The little victim of sexual abuse could have been helped if…

When I first heard the story some days ago that a certain thirteen-year-old girl was sexually exploited from all sides since she was nine years old  by two men, the father in her foster family and his son, my first reaction was to treat it with disbelief. Even when this news filled the social media, I persuaded myself to still doubt its authenticity. Finally, its reality became more obvious when I listened to it in a television news broadcast by a reputable television station who also reported the death of the girl as a result of the complications arising from the premature exposure to sexual exploitation. Most people have expressed their disgust for the actions of the perverse father and son by calling on the law enforcement agencies to ensure that the law is allowed to take its course. I even came across social media publications from the school she was enrolled in before her death.  I choose to look at it differently from the dimension of coping with the reality of high rate of sexual abuse of children.

I wonder if anyone is still waiting for proof that sexual abuse of children is closer to us than we imagine. Are school teachers, children workers in the churches and religious organisations, parents and everyone else  still unaware of the high rate of sexual abuse of indigent children? Is anyone still ignorant that this evil locates children where they usually stay including the home, religious environment, school, and play ground? Are people not seeing with me the need for urgency in attacking this monster that is devouring children with boldness? The weapons of dealing with sexual abuse of children include the following:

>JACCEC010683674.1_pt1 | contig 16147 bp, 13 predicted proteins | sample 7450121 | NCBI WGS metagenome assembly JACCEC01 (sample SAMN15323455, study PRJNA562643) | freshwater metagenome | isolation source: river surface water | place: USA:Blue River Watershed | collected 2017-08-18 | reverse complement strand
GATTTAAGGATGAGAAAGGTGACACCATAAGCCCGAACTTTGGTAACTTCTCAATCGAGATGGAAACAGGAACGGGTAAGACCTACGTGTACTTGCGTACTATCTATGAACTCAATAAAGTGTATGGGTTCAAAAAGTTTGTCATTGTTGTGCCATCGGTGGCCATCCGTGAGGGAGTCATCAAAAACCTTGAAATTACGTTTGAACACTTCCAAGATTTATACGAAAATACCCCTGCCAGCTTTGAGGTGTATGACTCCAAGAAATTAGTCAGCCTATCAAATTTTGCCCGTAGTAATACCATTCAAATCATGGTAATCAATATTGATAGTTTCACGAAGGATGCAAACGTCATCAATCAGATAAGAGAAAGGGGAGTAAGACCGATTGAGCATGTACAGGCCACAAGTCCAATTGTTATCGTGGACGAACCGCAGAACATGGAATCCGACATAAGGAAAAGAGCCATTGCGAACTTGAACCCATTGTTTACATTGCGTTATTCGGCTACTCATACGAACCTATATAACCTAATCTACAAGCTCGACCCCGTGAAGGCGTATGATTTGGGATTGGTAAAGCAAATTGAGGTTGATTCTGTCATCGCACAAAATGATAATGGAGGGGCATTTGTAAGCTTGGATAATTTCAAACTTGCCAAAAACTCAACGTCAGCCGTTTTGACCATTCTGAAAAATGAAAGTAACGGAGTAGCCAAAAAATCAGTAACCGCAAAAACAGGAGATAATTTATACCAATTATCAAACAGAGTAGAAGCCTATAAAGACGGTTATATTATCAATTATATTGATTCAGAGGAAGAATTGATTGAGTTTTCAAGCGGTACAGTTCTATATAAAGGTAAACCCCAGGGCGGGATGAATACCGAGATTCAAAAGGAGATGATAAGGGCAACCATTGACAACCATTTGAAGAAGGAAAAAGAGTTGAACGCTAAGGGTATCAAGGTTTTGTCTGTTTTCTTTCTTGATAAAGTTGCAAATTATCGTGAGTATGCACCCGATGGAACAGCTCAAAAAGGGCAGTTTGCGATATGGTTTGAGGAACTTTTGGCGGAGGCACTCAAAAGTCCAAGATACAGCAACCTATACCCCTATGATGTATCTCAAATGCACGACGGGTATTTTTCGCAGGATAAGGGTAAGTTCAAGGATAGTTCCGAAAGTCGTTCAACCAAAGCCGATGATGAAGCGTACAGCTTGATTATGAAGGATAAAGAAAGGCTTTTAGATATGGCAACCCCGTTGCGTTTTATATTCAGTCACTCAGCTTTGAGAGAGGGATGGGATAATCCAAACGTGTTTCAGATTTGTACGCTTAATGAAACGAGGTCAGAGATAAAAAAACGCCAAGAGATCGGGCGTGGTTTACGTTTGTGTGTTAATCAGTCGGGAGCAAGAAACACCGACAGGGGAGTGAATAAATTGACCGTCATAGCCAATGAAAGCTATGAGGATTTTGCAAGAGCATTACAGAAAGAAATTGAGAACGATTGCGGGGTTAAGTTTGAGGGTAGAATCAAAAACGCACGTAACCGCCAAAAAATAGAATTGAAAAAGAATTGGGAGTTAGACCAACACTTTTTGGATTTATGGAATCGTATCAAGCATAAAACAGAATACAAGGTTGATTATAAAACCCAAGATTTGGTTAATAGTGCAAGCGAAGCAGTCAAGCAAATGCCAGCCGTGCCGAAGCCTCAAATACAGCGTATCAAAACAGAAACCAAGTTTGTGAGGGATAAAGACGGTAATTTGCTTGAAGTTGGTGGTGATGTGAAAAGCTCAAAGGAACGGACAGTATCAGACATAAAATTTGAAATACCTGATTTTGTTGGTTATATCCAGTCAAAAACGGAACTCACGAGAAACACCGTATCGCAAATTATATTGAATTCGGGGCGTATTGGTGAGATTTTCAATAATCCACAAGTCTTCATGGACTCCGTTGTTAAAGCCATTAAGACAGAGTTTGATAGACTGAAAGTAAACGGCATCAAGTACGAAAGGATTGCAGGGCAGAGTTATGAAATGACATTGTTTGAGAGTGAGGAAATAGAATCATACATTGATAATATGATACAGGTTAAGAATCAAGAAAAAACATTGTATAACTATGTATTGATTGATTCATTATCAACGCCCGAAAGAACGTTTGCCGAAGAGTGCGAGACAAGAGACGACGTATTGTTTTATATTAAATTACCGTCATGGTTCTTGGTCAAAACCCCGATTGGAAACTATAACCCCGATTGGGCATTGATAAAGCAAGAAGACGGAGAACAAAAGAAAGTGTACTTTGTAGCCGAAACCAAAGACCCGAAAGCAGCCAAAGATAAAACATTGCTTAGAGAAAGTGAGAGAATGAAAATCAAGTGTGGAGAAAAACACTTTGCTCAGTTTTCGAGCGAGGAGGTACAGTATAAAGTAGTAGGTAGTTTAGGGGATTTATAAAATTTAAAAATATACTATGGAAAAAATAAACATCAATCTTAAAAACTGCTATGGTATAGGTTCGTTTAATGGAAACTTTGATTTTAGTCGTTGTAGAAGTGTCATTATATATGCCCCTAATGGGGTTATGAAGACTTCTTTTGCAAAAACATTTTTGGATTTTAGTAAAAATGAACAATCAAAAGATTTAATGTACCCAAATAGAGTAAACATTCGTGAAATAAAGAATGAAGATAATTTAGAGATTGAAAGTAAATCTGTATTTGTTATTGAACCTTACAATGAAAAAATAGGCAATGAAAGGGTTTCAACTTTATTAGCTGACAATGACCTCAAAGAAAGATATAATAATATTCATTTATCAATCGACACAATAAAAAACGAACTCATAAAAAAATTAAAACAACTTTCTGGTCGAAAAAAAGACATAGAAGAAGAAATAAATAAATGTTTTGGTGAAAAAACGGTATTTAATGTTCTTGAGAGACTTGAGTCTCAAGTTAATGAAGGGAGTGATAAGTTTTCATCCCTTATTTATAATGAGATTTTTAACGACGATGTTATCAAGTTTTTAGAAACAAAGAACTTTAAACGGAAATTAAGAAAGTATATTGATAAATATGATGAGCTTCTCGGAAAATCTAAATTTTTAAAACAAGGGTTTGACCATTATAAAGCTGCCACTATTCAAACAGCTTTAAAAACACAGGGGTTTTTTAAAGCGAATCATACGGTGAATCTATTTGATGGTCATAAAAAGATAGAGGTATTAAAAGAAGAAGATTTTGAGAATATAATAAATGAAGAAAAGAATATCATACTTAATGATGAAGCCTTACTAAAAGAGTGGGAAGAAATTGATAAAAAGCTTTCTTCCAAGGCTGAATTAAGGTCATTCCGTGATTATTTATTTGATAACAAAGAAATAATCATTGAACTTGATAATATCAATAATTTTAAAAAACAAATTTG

• Education of children to resist sexual abuse.
  • Education of parents to pay necessary attention to issues concerning safety and protection of children.
  • Governmental regulation and control of child welfare and protection.


  1. The education to equip children with the skill and boldness to resist sexual abuse

This education is a necessity for every child. It should be repeated regularly at home and in the school with an assurance to children that reported cases will be well-handled.

It need not necessarily mention sex for preschool and primary school pupils. It is ok for primary pupils to be told that it is sexual abuse to touch or play with any of the private parts of a child’s body.

My opinion is that it need not necessarily be called ‘sex education’. It can be taught as a sub topic under the topic ‘Part of the Body’. It can be called ‘Privacy Education’ or any other name as long as the important points in the message are effectively communicated.

  1. Every child should be taught to protect the privacy of his body.
  2. It should be emphasised that no one should be allowed to touch or play with the private parts of the body.
  3. Children should know the evil consequences of allowing secrete and wrong touch or play with the private parts of the body.
  4. Children should be taught what to do if anyone attempts to secretly touch or play with their privacy.
  • Shout ‘no’ emphatically
  • Repeat ‘no’ without any explanation.
  • Leave that person immediately.

Scream and put up a frightening resistance if you are prevented from leaving.

  • Report the incidence to a trusted adult.


  1. Education of parents and teachers to pay necessary attention to issues concerning safety and protection of children.

This is a very wide topic, but it is anchored on the commitment of parents to being sufficiently available and keeping the feedback channel of what happens when they are not around very open by being close enough to their children and wards. Teachers are also encouraged to be close to their children and ask them a lot of questions. It needs not be emphasised that all suspected or reported cases of sexual abuse should be followed up.